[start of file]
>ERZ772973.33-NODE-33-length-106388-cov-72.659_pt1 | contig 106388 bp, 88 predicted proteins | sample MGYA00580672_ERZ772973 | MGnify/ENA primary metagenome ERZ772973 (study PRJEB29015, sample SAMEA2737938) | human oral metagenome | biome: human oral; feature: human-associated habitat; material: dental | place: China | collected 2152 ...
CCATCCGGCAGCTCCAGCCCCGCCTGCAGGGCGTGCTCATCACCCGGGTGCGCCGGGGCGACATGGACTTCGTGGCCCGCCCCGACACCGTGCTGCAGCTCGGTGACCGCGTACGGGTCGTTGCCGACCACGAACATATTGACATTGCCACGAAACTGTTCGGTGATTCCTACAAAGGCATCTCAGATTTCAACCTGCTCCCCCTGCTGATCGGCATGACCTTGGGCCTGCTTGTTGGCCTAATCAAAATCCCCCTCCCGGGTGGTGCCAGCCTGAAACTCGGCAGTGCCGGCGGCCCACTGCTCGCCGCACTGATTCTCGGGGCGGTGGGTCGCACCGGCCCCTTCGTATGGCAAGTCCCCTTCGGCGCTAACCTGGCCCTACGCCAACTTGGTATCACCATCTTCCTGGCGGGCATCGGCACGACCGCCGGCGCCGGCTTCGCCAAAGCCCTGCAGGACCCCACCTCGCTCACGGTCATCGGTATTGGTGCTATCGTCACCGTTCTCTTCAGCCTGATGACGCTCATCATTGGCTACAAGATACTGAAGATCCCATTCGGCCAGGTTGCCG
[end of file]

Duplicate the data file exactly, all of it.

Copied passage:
>ERZ772973.33-NODE-33-length-106388-cov-72.659_pt1 | contig 106388 bp, 88 predicted proteins | sample MGYA00580672_ERZ772973 | MGnify/ENA primary metagenome ERZ772973 (study PRJEB29015, sample SAMEA2737938) | human oral metagenome | biome: human oral; feature: human-associated habitat; material: dental | place: China | collected 2152 ...
CCATCCGGCAGCTCCAGCCCCGCCTGCAGGGCGTGCTCATCACCCGGGTGCGCCGGGGCGACATGGACTTCGTGGCCCGCCCCGACACCGTGCTGCAGCTCGGTGACCGCGTACGGGTCGTTGCCGACCACGAACATATTGACATTGCCACGAAACTGTTCGGTGATTCCTACAAAGGCATCTCAGATTTCAACCTGCTCCCCCTGCTGATCGGCATGACCTTGGGCCTGCTTGTTGGCCTAATCAAAATCCCCCTCCCGGGTGGTGCCAGCCTGAAACTCGGCAGTGCCGGCGGCCCACTGCTCGCCGCACTGATTCTCGGGGCGGTGGGTCGCACCGGCCCCTTCGTATGGCAAGTCCCCTTCGGCGCTAACCTGGCCCTACGCCAACTTGGTATCACCATCTTCCTGGCGGGCATCGGCACGACCGCCGGCGCCGGCTTCGCCAAAGCCCTGCAGGACCCCACCTCGCTCACGGTCATCGGTATTGGTGCTATCGTCACCGTTCTCTTCAGCCTGATGACGCTCATCATTGGCTACAAGATACTGAAGATCCCATTCGGCCAGGTTGCCG